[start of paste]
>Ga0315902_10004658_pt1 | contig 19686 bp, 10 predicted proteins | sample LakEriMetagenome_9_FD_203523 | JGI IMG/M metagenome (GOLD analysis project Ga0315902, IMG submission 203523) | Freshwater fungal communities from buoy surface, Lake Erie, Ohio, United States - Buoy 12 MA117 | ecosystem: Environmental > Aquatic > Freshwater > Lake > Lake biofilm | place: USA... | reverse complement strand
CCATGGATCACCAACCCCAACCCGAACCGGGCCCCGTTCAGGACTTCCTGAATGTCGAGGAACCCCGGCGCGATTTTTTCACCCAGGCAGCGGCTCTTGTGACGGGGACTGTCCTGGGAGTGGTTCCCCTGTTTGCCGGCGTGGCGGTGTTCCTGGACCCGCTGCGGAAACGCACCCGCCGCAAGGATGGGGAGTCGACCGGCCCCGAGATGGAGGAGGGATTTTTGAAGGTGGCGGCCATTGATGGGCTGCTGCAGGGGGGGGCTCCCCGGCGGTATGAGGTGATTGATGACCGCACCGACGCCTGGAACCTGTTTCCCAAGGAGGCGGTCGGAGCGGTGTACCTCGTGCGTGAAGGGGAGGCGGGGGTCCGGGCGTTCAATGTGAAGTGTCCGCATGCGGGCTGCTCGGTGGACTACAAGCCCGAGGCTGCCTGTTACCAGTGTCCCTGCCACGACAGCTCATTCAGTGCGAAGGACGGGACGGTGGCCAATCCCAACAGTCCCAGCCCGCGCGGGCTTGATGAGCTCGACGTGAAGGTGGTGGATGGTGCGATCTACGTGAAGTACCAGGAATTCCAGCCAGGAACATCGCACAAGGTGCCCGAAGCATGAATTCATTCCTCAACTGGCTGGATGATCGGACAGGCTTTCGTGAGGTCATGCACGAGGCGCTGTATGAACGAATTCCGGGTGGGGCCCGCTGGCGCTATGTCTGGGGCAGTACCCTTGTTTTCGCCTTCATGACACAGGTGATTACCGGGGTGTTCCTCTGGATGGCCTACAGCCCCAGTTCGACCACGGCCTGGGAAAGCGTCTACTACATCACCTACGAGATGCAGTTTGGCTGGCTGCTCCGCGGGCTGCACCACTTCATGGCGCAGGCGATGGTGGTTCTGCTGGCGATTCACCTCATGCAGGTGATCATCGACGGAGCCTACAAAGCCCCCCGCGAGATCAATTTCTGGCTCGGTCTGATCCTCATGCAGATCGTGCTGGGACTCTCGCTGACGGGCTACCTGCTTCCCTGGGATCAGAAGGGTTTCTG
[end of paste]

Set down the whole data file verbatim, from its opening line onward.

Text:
>Ga0315902_10004658_pt1 | contig 19686 bp, 10 predicted proteins | sample LakEriMetagenome_9_FD_203523 | JGI IMG/M metagenome (GOLD analysis project Ga0315902, IMG submission 203523) | Freshwater fungal communities from buoy surface, Lake Erie, Ohio, United States - Buoy 12 MA117 | ecosystem: Environmental > Aquatic > Freshwater > Lake > Lake biofilm | place: USA... | reverse complement strand
CCATGGATCACCAACCCCAACCCGAACCGGGCCCCGTTCAGGACTTCCTGAATGTCGAGGAACCCCGGCGCGATTTTTTCACCCAGGCAGCGGCTCTTGTGACGGGGACTGTCCTGGGAGTGGTTCCCCTGTTTGCCGGCGTGGCGGTGTTCCTGGACCCGCTGCGGAAACGCACCCGCCGCAAGGATGGGGAGTCGACCGGCCCCGAGATGGAGGAGGGATTTTTGAAGGTGGCGGCCATTGATGGGCTGCTGCAGGGGGGGGCTCCCCGGCGGTATGAGGTGATTGATGACCGCACCGACGCCTGGAACCTGTTTCCCAAGGAGGCGGTCGGAGCGGTGTACCTCGTGCGTGAAGGGGAGGCGGGGGTCCGGGCGTTCAATGTGAAGTGTCCGCATGCGGGCTGCTCGGTGGACTACAAGCCCGAGGCTGCCTGTTACCAGTGTCCCTGCCACGACAGCTCATTCAGTGCGAAGGACGGGACGGTGGCCAATCCCAACAGTCCCAGCCCGCGCGGGCTTGATGAGCTCGACGTGAAGGTGGTGGATGGTGCGATCTACGTGAAGTACCAGGAATTCCAGCCAGGAACATCGCACAAGGTGCCCGAAGCATGAATTCATTCCTCAACTGGCTGGATGATCGGACAGGCTTTCGTGAGGTCATGCACGAGGCGCTGTATGAACGAATTCCGGGTGGGGCCCGCTGGCGCTATGTCTGGGGCAGTACCCTTGTTTTCGCCTTCATGACACAGGTGATTACCGGGGTGTTCCTCTGGATGGCCTACAGCCCCAGTTCGACCACGGCCTGGGAAAGCGTCTACTACATCACCTACGAGATGCAGTTTGGCTGGCTGCTCCGCGGGCTGCACCACTTCATGGCGCAGGCGATGGTGGTTCTGCTGGCGATTCACCTCATGCAGGTGATCATCGACGGAGCCTACAAAGCCCCCCGCGAGATCAATTTCTGGCTCGGTCTGATCCTCATGCAGATCGTGCTGGGACTCTCGCTGACGGGCTACCTGCTTCCCTGGGATCAGAAGGGTTTCTG